This is due to adapting to the correct riding position – sitting up straight, with your shoulders back. As any good rider knows, in order to develop an independent seat you need to have great position and a strong core, otherwise you will struggle to move harmoniously with the animal. This is perhaps most apparent when it comes to the sitting trot, as this movement requires considerable stomach strength to pull off effectively.

If you watch an inexperienced rider, the sitting trot is virtually impossible. They will bounce all over the place and find it extremely uncomfortable. As core strength improves, an independent seat develops, and you will find that a smooth sitting trot becomes possible – evidence of the influence regular riding can have on your fitness levels.

In addition to core strength, horse riding also improves leg strength. When you take a look at skilled riders, they may appear to be sitting perfectly still – however there is much more going on than meets the eye. A rider’s legs are constantly working, whether it is to make the horse go forward or to maintain balance. Lazy horses are perhaps the best indicator of how riding regularly can improve your leg strength.

A horse that wishes to carry on a leisurely pace will often continue to do so with a beginner rider on board, as they often lack the leg control to convince them otherwise. An experienced rider on the same horse will often be able to get it moving with apparent ease, due to better leg contact.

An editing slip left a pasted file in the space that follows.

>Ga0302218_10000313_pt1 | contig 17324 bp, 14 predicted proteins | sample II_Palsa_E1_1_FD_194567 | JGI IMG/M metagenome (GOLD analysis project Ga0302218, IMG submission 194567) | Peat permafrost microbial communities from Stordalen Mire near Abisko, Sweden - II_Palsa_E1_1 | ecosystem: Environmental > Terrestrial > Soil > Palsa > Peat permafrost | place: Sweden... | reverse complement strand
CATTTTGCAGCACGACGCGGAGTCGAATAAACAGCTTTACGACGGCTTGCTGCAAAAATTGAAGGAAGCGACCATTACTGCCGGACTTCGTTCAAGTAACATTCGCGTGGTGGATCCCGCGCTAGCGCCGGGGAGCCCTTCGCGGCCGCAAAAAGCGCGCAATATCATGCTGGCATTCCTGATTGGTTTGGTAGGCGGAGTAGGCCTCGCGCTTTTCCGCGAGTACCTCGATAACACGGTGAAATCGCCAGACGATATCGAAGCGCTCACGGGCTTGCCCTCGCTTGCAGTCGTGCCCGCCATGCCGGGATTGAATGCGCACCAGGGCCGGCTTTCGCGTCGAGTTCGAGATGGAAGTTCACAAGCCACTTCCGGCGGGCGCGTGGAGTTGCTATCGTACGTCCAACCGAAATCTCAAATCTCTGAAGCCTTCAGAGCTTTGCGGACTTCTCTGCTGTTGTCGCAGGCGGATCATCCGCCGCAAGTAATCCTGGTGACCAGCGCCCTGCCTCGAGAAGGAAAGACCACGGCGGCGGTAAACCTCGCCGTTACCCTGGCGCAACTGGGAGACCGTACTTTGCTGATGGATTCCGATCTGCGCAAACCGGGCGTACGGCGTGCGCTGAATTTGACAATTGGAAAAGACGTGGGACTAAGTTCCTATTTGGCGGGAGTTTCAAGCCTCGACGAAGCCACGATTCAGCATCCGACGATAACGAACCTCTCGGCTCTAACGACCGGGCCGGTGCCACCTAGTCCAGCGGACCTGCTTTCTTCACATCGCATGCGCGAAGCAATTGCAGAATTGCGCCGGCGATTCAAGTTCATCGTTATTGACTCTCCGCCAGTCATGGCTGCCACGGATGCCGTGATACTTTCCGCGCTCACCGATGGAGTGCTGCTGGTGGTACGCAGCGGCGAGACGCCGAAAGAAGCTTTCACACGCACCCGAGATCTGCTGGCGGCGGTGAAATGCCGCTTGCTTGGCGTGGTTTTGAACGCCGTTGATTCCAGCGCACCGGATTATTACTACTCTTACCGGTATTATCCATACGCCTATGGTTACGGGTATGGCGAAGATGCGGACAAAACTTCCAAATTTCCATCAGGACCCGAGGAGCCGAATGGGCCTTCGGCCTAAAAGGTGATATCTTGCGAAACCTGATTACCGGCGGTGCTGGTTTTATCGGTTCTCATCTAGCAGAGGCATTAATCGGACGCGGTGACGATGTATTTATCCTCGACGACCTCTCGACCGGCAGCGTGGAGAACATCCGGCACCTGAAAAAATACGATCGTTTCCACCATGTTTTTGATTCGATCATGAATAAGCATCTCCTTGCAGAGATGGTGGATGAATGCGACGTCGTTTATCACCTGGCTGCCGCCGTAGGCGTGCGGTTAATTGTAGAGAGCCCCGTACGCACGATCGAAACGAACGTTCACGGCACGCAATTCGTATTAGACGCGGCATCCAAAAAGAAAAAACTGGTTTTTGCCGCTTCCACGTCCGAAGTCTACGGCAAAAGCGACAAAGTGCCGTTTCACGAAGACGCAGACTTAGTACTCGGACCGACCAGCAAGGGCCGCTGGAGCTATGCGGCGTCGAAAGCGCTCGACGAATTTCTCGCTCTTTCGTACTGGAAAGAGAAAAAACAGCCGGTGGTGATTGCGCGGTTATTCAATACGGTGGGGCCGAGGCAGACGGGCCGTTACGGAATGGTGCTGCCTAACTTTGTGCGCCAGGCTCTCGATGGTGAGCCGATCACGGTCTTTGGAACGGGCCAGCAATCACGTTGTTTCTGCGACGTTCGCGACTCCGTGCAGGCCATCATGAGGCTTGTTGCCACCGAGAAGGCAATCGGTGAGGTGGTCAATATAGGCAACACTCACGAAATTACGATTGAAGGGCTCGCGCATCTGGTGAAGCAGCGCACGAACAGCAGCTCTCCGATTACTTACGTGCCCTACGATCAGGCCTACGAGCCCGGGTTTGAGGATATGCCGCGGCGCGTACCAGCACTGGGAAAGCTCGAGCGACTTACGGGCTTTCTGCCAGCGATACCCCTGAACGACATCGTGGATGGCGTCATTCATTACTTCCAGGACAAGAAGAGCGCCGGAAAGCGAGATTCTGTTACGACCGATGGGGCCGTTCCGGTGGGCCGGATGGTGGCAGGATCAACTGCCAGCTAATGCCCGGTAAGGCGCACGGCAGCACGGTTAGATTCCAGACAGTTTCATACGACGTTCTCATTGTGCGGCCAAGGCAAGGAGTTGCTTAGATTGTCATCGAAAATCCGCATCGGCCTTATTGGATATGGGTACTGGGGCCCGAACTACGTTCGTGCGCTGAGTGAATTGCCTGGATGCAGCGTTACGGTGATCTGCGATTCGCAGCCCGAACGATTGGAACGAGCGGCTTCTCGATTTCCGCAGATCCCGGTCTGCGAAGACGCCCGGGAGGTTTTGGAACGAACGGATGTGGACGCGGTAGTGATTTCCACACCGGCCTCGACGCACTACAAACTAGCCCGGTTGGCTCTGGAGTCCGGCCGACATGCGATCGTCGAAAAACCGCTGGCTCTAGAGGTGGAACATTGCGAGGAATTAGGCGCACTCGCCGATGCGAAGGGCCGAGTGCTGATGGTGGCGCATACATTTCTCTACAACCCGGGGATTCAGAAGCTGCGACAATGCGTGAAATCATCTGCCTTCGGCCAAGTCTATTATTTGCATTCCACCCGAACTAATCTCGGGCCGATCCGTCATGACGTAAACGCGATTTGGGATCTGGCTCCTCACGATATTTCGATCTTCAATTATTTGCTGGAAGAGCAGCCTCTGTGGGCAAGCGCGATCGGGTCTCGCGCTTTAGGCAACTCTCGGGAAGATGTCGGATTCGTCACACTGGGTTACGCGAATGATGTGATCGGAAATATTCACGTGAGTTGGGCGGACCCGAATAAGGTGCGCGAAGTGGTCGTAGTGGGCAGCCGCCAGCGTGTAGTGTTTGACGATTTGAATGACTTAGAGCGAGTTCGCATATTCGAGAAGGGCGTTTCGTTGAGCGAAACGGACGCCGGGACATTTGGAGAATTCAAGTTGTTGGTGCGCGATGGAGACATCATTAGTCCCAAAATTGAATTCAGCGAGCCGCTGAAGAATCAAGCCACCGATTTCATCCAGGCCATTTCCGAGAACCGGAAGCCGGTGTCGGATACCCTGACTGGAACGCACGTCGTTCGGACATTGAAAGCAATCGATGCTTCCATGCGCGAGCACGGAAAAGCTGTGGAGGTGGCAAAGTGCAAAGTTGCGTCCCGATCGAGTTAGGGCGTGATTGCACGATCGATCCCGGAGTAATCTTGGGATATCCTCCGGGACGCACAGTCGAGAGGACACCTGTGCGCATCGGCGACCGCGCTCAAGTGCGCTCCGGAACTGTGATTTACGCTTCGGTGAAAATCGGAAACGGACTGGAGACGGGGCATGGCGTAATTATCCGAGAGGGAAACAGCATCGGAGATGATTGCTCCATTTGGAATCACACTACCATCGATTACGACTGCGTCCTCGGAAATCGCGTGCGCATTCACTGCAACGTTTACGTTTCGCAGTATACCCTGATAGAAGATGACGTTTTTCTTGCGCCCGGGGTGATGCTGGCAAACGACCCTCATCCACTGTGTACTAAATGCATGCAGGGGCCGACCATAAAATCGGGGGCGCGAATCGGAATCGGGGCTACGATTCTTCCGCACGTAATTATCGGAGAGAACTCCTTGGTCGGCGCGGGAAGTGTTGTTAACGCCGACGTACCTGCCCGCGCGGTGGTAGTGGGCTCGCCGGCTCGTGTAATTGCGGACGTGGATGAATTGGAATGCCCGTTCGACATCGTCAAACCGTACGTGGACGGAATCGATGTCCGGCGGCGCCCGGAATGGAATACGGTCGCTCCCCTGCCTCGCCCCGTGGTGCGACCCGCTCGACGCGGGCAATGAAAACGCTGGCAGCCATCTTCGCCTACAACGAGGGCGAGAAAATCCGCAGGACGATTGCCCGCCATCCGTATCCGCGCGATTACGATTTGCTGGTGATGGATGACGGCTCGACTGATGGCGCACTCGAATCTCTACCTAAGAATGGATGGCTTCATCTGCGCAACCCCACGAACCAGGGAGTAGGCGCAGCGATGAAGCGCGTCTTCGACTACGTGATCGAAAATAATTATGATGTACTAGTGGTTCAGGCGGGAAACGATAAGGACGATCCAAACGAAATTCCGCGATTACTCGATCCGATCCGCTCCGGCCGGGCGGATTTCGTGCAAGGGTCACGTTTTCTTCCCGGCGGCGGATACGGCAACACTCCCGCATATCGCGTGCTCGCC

You may be wondering exactly how cardio fits into the picture. When it comes to riding this of course varies according to the intensity of the workout. Cross country riders, who are required to spend quite long distances in a forward position out of the saddle require an excellent level of cardio fitness, and this type of riding certainly improves this fitness aspect. In a similar way, riding a fast paced area workout will get any rider puffing. The call that horse riding is merely a ‘ride’ is certainly a false pretence, as anyone who has ridden is sure to understand. You legs hurt the next day for a reason, and elite level riders are every bit as fit as athletes following other sporting endeavours.

Share This: